bastion

noun
bas·​tion | \ˈbas-chən \

Definition of bastion 

1 : a projecting part of a fortification a bastion at each of the fort's five corners

2 : a fortified area or position bombing island bastions

3 : stronghold sense 2 the last bastion of academic standardsAmer. Scientist

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Other Words from bastion

bastioned \ ˈbas-​chənd \ adjective

Did You Know?

Bastion is constructed of etymological building blocks that are very similar to those of "bastille" (a word now used as a general term for a prison, but probably best known as the name of the Parisian fortress-turned-prison stormed by an angry mob at the start of the French Revolution). The history of "bastion" can be traced through Middle French to the Old Italian verb bastire, which means "to build." "Bastille" descends from the Old Occitan verb "bastir," which also means "to build." "Bastir" and "bastire" are themselves of Germanic origin and akin to the Old High German word besten, meaning "to patch."

Examples of bastion in a Sentence

the rebel army retreated to its bastion in the mountains to regroup

Recent Examples on the Web

Thousands raised only the flag of the Syrian revolution, a reminder that there was once a popular uprising against Assad, and Idlib is now its last bastion. Fox News, "Last stand: Syria's rebel Idlib prepares for a losing battle," 16 Sep. 2018 Last month, his forces knocked down the last few barricades that protected rebel bastions in the country and fired on a Catholic church, killing two people, and on the national university in Managua, where the revolts started. José De Córdoba, WSJ, "With Old Escape Routes Gone, Dictators Hang On," 3 Aug. 2018 The idea that college campuses have ever been bastions of free speech is a fiction. Ezra Klein, Vox, "White threat in a browning America," 30 July 2018 The town of Masaya, about 15 miles south of the capital, Managua, was a bastion of support for Ortega and his Sandinista rebels who overthrew the dictatorship of Anastasio Somoza in 1979. Washington Post, "Nicaraguan city chooses to govern itself as crisis intensifies," 19 June 2018 The Nazis were by no means the handmaidens of German industry or the German military but, as Hett argues, both businessmen and officers formed lobbies in the late 1920s that aimed to break the republic and its bastion, the Social Democrats. Timothy Snyder, New York Times, "How Did the Nazis Gain Power in Germany?," 14 June 2018 What's supposed to be the most volatile asset in the universe is proving to be a bastion of stability compared with wild swings and carnage in global equities this week. Camila Russo, latimes.com, "Bitcoin finds a bottom as risk aversion grips global markets," 9 Feb. 2018 And, look, the board is not known as a bastion of liberalism. John Baer, Philly.com, "Sharif Street is on a mission for criminal justice reform," 29 June 2018 The decision, which affirmed broad free-speech rights for workers, appears certain to undercut the clout of unions representing government employees that have emerged as a bastion of labor activism. Laurent Belsie, The Christian Science Monitor, "Court ruling a blow, not a knockout, to public unions," 27 June 2018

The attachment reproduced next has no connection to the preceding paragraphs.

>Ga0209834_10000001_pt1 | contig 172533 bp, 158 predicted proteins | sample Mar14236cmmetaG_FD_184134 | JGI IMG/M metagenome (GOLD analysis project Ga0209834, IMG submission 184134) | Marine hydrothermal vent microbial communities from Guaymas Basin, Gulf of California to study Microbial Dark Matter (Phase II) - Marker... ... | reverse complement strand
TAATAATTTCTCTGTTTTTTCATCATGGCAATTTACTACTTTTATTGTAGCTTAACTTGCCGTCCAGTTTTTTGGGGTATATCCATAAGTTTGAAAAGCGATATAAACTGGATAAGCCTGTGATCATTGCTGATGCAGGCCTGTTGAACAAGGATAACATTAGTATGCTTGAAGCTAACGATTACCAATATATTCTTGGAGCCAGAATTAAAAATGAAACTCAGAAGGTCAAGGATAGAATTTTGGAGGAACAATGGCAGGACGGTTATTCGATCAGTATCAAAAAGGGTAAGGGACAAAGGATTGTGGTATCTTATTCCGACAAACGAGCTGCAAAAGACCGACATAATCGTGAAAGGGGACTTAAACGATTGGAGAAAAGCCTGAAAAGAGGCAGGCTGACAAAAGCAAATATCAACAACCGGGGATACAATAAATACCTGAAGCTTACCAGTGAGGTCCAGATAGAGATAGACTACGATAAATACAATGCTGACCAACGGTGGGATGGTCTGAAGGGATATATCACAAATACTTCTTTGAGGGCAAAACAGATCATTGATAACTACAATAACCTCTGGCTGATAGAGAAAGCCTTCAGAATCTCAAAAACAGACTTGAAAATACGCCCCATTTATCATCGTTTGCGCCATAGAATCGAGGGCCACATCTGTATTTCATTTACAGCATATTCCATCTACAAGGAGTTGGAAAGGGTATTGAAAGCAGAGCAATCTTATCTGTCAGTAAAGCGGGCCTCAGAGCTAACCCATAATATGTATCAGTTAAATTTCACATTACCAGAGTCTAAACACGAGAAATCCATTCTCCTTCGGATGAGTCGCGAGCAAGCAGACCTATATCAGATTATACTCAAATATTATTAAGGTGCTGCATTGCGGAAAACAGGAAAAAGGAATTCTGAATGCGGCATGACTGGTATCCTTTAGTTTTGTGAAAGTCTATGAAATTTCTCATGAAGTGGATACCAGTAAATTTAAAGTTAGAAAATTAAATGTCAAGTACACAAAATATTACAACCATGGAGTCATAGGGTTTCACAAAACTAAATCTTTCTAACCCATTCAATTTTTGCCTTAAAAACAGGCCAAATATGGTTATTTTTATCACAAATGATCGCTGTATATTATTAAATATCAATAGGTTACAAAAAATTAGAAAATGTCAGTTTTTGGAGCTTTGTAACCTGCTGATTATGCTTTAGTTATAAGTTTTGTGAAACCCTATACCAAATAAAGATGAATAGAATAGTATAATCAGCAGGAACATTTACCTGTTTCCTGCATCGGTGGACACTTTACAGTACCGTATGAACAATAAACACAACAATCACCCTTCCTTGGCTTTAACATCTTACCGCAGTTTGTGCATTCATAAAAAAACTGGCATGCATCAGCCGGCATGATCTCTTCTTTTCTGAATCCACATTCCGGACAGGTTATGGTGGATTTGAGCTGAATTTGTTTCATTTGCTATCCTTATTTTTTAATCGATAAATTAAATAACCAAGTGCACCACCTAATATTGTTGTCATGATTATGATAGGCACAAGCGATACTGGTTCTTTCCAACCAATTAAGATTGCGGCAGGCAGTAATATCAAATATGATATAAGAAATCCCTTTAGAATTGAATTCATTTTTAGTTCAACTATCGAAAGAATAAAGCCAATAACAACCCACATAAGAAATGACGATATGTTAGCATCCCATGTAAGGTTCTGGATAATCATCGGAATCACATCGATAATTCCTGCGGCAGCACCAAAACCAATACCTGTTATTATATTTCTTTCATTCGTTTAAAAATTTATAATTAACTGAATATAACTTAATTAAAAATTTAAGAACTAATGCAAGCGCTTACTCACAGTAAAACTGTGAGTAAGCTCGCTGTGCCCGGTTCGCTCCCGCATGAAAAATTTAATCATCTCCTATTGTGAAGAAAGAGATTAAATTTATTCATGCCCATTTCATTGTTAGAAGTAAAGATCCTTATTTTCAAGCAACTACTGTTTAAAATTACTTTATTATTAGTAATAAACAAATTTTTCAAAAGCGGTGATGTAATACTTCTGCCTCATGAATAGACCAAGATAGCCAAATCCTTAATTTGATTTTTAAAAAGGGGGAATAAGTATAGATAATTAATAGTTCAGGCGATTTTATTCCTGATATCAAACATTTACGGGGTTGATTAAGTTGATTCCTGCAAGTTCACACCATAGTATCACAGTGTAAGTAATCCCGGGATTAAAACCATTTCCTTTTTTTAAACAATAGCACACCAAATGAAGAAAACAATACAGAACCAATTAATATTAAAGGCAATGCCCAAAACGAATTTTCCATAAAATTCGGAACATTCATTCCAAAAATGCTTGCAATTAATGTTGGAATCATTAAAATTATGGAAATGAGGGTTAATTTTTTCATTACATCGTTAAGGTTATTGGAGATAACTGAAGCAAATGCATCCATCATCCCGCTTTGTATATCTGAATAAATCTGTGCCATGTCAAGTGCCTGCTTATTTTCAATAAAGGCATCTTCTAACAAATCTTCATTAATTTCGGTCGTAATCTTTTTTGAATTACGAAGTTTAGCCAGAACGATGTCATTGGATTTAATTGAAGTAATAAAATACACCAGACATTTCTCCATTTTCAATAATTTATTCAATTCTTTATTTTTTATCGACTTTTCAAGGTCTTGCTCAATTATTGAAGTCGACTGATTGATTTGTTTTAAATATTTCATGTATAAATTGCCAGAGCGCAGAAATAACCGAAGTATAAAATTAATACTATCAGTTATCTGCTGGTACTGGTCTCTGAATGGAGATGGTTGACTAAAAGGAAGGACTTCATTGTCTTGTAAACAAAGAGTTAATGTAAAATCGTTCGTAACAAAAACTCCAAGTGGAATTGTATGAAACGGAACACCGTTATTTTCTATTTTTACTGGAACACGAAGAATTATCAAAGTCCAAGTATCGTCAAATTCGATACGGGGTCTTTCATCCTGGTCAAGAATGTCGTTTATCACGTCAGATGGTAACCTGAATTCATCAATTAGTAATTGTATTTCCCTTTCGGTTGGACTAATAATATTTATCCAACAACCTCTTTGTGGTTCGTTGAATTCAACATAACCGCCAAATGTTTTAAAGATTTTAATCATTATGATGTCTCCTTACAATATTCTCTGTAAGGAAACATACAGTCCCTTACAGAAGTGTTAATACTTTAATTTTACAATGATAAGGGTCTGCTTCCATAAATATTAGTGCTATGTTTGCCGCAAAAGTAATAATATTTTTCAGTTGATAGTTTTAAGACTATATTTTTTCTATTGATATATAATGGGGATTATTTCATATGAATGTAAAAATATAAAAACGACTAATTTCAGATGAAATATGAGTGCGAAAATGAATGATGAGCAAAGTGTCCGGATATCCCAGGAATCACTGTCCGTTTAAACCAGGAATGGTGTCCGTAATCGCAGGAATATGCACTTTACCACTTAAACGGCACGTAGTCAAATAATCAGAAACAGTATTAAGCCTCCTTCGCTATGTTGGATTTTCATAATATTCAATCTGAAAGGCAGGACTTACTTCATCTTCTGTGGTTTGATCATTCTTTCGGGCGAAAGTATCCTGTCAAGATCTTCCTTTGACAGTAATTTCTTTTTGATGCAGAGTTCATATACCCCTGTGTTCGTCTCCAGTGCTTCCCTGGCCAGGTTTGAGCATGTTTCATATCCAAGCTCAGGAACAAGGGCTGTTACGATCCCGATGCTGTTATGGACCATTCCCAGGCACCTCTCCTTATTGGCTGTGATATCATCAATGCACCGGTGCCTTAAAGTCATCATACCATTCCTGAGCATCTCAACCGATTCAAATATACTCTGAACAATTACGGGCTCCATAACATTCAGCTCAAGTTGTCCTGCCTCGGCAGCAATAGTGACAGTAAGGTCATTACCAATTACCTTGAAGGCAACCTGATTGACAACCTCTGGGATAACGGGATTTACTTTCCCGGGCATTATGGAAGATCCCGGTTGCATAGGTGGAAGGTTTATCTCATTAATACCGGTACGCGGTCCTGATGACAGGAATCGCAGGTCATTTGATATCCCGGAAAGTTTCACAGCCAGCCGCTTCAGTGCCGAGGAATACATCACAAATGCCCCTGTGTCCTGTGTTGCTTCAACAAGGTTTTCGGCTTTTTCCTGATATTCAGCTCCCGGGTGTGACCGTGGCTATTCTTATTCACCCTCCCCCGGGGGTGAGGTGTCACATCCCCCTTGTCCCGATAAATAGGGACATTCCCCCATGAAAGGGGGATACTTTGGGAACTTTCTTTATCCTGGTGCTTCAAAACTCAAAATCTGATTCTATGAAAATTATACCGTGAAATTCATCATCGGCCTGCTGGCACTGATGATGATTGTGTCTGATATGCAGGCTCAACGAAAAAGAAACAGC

These example sentences are selected automatically from various online news sources to reflect current usage of the word 'bastion.' Views expressed in the examples do not represent the opinion of Merriam-Webster or its editors. Send us feedback.

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First Known Use of bastion

1562, in the meaning defined at sense 1

History and Etymology for bastion

borrowed from Middle French, borrowed from Italian bastione, from bastia "small quadrangular fortress" (from an Upper Italian counterpart to Tuscan bastita, from feminine past participle of bastire "to build," probably borrowed from Old Occitan bastir "to weave, build," or its Gallo-Romance ancestor) + -one, augmentative suffix (going back to Latin -ō, -ōn-, suffix of nouns denoting persons with a prominent feature) — more at bastille

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Statistics for bastion

Last Updated

19 Nov 2018

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Time Traveler for bastion

The first known use of bastion was in 1562

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More Definitions for bastion

bastion

noun

English Language Learners Definition of bastion

: a place or system in which something (such as an old-fashioned idea) continues to survive

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More from Merriam-Webster on bastion

Thesaurus: All synonyms and antonyms for bastion

Spanish Central: Translation of bastion

Nglish: Translation of bastion for Spanish Speakers

Britannica English: Translation of bastion for Arabic Speakers

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